Monday, January 05, 2009

Justice-related interim committee reports begin to arrive

Two interim committee reports are out related to topics covered on this blog (warning - large pdf files):
I've not had a chance yet to read these documents - I'll be examining bits and pieces of both on Grits over the next couple of weeks - but they should give us a sense of what topics these committees will focus on during the 81st session and the legislative solutions committee members are currently inclined to embrace.


Rage Judicata said...

I love their comments on the TTC, probably the largest single impending imminent domain action in the history of Texas:

"You've done a heck of a job, Brownie!"

Anonymous said...

Perhaps I just a tad bit slow, but how exactly will the recomendations outlined in interin charge twelve substansially change anything.

How is providing an inmate their own guideline score really going to help. It might serve to illuminate any glaring falsehoods in their record. But since they do not have the right to challange the record itself what possible difference would it make.

It seems that it is just a way for the parole board to say they are giving a more detailed explanation when in reality it is an absolutely empty piece of information.

Are they also going to provide the detail of the way it was calculated? As well as, how much and which parts figured into their reasons for denial? Aren't these reasons supposed to be meaningful to the INMATE not the board?

I thought that was the point afterall, to help facilitate somekind of behavior change in order to meet parole in the future.

Anonymous said...

The BPP needs to have to follow their own rules and make each and every person making a decison take the time to completely read all the information contained in a person who is seeking parole, read every word and also the record from their incarceration to truly decide if this person has learned from this time away from their lives and their families. This is not done if the reports out in society are true, they spend less than 3 minutes on each file and to revoke a parole after it has been given is just down right mean. All protes information is required to be in before the parole hearing and if received afterward should be discarded. Decisons made should not be allowed to be taken back if the person involved has always followed the rules and has shown good progress, do the right thing and let them go home. The BPP consists of some who only want to show they cannot be touched nor have to answer to anyone. This has to change and soon. Please Mr. Madden and Senator Whitmire, get this done!!!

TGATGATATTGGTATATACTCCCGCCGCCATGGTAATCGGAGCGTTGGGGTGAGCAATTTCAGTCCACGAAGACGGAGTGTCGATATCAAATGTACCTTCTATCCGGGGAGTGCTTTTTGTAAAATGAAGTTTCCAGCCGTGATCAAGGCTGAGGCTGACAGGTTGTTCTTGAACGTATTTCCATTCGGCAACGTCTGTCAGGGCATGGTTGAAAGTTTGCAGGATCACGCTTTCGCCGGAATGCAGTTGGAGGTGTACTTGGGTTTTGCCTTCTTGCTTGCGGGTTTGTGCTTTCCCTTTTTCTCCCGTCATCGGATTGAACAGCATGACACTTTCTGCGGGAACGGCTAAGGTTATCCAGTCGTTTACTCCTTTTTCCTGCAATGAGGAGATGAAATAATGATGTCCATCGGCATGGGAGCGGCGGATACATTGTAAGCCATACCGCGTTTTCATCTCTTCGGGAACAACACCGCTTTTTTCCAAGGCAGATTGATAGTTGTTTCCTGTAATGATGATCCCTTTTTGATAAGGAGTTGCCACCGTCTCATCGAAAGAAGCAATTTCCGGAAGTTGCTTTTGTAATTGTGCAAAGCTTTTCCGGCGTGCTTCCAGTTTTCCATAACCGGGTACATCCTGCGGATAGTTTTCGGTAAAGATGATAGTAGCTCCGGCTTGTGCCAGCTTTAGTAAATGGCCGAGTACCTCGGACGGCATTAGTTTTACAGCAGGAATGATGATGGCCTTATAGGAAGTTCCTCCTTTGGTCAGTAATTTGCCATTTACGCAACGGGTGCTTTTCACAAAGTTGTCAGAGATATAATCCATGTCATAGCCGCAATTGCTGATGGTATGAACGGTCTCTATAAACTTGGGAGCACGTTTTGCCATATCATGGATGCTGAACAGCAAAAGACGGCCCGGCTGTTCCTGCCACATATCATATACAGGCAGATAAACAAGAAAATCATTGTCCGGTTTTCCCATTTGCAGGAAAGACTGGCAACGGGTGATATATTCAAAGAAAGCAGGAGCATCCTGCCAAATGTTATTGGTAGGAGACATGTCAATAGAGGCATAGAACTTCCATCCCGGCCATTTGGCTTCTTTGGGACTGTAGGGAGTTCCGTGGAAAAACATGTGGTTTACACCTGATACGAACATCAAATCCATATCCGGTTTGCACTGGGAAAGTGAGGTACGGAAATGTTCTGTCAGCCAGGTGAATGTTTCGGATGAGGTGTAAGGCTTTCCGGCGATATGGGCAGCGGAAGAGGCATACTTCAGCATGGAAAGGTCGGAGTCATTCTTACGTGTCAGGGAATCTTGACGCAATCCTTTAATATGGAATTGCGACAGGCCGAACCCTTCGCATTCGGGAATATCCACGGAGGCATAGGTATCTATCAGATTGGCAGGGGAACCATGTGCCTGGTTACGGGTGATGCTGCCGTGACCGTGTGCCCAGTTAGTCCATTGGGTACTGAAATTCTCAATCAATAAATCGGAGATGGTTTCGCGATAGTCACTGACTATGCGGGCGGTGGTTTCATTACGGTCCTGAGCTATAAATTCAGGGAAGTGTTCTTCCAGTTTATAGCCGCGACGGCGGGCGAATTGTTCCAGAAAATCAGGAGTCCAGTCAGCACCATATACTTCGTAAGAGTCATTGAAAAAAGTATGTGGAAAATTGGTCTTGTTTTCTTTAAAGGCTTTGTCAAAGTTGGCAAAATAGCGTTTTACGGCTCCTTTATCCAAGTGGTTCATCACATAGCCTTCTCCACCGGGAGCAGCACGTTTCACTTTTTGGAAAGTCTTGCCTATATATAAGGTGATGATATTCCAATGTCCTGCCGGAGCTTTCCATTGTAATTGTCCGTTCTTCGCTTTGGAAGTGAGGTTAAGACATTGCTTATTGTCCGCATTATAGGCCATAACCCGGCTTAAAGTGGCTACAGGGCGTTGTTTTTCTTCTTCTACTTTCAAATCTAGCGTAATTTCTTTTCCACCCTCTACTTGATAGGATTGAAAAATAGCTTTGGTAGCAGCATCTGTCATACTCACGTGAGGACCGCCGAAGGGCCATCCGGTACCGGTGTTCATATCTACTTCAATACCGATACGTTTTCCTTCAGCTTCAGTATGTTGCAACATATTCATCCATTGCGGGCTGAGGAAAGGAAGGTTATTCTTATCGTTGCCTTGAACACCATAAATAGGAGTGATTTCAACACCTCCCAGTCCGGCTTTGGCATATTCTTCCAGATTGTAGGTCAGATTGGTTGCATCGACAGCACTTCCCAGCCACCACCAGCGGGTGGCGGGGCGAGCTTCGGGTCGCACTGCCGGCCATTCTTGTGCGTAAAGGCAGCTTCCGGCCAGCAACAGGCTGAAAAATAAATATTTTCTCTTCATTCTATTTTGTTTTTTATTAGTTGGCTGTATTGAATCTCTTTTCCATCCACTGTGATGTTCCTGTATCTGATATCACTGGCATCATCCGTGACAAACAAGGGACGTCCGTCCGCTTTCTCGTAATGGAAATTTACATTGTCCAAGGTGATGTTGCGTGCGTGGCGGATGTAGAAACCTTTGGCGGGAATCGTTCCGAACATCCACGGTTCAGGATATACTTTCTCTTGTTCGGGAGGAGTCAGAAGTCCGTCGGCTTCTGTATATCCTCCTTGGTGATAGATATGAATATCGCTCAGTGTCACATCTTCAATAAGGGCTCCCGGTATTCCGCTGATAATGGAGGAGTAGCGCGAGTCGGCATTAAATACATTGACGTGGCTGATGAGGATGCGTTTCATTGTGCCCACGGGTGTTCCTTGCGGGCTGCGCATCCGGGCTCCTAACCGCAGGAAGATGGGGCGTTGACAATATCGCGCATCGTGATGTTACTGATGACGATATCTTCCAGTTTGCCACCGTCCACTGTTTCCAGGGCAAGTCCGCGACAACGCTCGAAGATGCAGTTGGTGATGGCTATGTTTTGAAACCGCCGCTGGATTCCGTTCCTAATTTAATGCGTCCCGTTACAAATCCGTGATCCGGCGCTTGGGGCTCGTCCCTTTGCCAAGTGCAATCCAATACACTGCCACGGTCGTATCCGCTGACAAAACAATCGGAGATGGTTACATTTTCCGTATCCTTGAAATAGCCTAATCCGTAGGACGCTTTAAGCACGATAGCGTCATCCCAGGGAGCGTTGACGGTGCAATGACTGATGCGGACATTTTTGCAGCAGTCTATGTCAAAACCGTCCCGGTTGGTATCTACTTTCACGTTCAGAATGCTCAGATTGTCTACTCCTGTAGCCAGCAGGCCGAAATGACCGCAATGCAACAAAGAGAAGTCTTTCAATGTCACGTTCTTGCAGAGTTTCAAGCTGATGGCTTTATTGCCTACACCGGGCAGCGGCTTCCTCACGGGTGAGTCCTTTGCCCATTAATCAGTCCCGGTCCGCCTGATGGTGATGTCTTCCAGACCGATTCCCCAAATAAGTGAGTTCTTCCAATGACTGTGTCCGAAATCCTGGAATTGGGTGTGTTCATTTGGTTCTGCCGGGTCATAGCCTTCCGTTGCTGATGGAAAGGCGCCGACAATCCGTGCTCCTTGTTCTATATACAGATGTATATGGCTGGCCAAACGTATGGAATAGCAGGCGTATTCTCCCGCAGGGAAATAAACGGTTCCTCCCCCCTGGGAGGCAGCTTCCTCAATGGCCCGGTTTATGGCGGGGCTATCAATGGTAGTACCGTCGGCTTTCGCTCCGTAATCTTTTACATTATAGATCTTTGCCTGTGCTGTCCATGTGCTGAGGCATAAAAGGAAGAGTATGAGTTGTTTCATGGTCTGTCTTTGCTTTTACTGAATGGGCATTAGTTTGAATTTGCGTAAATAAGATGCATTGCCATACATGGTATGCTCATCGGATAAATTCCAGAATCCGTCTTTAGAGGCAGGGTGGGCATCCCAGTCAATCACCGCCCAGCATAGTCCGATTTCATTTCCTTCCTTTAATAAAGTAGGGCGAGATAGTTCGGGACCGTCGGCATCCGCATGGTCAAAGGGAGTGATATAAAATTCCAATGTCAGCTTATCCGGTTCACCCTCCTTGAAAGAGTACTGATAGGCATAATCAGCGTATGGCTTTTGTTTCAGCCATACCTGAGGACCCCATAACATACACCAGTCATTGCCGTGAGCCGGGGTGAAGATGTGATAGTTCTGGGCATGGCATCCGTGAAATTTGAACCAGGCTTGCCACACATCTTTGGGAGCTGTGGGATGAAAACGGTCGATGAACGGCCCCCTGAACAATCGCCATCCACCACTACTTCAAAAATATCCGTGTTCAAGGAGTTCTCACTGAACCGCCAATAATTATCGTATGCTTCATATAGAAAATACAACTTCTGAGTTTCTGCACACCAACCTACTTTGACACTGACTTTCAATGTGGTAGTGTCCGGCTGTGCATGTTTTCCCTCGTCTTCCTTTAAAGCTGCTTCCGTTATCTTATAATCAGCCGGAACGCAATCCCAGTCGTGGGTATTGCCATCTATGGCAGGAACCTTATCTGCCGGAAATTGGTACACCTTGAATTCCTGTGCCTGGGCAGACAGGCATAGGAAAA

Anonymous said...

I absolutely agree that prisoners should have the right to know and challenge the contents of the file that goes before the parole board.

The term "hearing" is just plain wrong. The voting members of the parole board actually "hear" very little that they don't want to hear. They sit before a computer and enter their vote as individualy and sequentally, they do not meet or hear! They just punch their vote into a computer.

Anonymous said...

Senate Bill 261 amends sections 724.012(b) of the Transportation Code to expand the circumstances under which warrantless blood draws SHALL be taken after injury accidents. The bill lowers the degree of injury is from "serious bodily injury" to simple "bodily injury." Blood would also be taken if anyone, other than the suspect, is "transported" anywhere for "medical treatment" (hospital, clinic, doctor's office, chiropractor, faith-healer etc..)

Also the suspect doesn't specifically need to be arrrested for DWI. Blood will be taken if the officer has "reliable information" that the suspect has ever been arrested for DWI-Child Passenger or Intoxication Assault/Manslaughter. Blood will also be take if he has 2 previous arrests from amoung DWI, BWI, FlyingWI, or Amusment-Park-Operations-While Intoxicated.

Those are previous *arrests* not previous convictions!

So anyway, here is a link to the text of Senate Bill 261:

And here is some alarmist media justification in support of the bill:

Anonymous said...

I forgot the most terrible part of SB 261: under the existing law the manditory blood draw happens only if the suspect refuses to voluntarily give a sample of breath, blood, or urine. If this law passes the suspect will no longer have any choice in the matter of which intoxication test is used. They can take your blood EVEN IF YOU ARE WILLING to give a breath or urine sample.

Anonymous said...

Here is the heart of the problem with the BPP making an individual guideline score available.

I don't think that they are capable of doing the math.

They haven't yet been able to effectively calculate the difference between the actual parole approval percentages and the ones written in their own guidelines.

Are we putting so many people in prison lately that the state can't afford calculators for these people?

I guess they will just continue to do what they have always done and count the people they let out on parole on their fingers and toes.